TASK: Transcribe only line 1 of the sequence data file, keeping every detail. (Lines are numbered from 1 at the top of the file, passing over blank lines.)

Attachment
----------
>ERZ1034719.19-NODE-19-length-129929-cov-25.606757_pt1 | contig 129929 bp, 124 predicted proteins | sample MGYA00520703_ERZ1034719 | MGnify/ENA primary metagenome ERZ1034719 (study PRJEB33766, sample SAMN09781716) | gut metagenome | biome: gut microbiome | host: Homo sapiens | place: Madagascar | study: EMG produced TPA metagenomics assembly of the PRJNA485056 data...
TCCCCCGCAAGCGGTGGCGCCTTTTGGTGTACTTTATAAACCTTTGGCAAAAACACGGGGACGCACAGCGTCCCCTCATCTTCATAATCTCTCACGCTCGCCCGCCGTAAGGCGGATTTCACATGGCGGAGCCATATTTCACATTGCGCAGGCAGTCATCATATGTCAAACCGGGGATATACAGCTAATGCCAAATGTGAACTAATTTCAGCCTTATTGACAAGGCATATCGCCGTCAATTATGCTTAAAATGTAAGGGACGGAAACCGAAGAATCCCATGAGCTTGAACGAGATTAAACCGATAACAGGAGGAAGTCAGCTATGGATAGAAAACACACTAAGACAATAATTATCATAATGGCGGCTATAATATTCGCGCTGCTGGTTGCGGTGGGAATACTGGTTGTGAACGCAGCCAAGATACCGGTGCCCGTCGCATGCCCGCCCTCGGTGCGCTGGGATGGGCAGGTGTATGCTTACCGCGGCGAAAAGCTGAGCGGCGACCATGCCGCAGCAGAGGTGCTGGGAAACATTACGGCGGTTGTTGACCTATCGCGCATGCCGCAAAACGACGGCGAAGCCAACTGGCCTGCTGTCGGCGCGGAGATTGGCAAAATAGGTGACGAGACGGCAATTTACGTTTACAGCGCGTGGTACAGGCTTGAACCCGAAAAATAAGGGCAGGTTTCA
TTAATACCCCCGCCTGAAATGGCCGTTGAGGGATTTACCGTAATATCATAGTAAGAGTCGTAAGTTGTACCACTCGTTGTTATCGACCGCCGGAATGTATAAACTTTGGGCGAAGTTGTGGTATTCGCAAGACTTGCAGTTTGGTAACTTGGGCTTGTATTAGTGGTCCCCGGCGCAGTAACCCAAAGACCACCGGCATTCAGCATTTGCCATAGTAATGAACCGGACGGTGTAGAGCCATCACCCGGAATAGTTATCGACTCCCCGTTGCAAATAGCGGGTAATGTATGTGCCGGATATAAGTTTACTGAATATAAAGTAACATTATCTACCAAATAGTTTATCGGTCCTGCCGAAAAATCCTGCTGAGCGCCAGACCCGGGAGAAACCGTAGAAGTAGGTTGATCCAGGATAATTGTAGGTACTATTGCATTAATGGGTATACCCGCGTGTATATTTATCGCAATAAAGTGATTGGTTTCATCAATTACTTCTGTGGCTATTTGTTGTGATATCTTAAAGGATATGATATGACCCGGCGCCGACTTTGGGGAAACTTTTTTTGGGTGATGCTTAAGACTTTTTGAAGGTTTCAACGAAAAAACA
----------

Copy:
>ERZ1034719.19-NODE-19-length-129929-cov-25.606757_pt1 | contig 129929 bp, 124 predicted proteins | sample MGYA00520703_ERZ1034719 | MGnify/ENA primary metagenome ERZ1034719 (study PRJEB33766, sample SAMN09781716) | gut metagenome | biome: gut microbiome | host: Homo sapiens | place: Madagascar | study: EMG produced TPA metagenomics assembly of the PRJNA485056 data...